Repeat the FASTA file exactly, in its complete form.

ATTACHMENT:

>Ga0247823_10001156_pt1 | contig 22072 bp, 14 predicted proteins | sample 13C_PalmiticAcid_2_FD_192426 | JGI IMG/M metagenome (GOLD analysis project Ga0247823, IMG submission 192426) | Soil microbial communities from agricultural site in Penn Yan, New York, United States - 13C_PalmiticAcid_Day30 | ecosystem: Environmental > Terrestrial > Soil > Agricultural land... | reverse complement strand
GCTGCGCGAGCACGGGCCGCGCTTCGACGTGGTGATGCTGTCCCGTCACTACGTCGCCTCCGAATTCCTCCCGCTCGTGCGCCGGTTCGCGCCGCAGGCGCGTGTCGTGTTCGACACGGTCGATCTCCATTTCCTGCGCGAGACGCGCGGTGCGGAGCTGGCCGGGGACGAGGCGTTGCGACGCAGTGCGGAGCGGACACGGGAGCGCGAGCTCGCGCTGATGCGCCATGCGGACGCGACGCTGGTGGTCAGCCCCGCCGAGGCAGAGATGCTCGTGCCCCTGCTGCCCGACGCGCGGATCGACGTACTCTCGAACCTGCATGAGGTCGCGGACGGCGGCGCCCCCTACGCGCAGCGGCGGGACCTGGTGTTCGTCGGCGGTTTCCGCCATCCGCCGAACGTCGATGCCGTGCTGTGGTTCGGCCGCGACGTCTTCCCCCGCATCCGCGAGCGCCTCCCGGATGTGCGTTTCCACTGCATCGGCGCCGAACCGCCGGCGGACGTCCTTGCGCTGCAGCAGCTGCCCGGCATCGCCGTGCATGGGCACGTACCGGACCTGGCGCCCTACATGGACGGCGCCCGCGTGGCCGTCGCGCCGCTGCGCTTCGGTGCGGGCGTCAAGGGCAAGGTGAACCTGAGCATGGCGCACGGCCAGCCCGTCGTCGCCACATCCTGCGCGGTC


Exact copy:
>Ga0247823_10001156_pt1 | contig 22072 bp, 14 predicted proteins | sample 13C_PalmiticAcid_2_FD_192426 | JGI IMG/M metagenome (GOLD analysis project Ga0247823, IMG submission 192426) | Soil microbial communities from agricultural site in Penn Yan, New York, United States - 13C_PalmiticAcid_Day30 | ecosystem: Environmental > Terrestrial > Soil > Agricultural land... | reverse complement strand
GCTGCGCGAGCACGGGCCGCGCTTCGACGTGGTGATGCTGTCCCGTCACTACGTCGCCTCCGAATTCCTCCCGCTCGTGCGCCGGTTCGCGCCGCAGGCGCGTGTCGTGTTCGACACGGTCGATCTCCATTTCCTGCGCGAGACGCGCGGTGCGGAGCTGGCCGGGGACGAGGCGTTGCGACGCAGTGCGGAGCGGACACGGGAGCGCGAGCTCGCGCTGATGCGCCATGCGGACGCGACGCTGGTGGTCAGCCCCGCCGAGGCAGAGATGCTCGTGCCCCTGCTGCCCGACGCGCGGATCGACGTACTCTCGAACCTGCATGAGGTCGCGGACGGCGGCGCCCCCTACGCGCAGCGGCGGGACCTGGTGTTCGTCGGCGGTTTCCGCCATCCGCCGAACGTCGATGCCGTGCTGTGGTTCGGCCGCGACGTCTTCCCCCGCATCCGCGAGCGCCTCCCGGATGTGCGTTTCCACTGCATCGGCGCCGAACCGCCGGCGGACGTCCTTGCGCTGCAGCAGCTGCCCGGCATCGCCGTGCATGGGCACGTACCGGACCTGGCGCCCTACATGGACGGCGCCCGCGTGGCCGTCGCGCCGCTGCGCTTCGGTGCGGGCGTCAAGGGCAAGGTGAACCTGAGCATGGCGCACGGCCAGCCCGTCGTCGCCACATCCTGCGCGGTC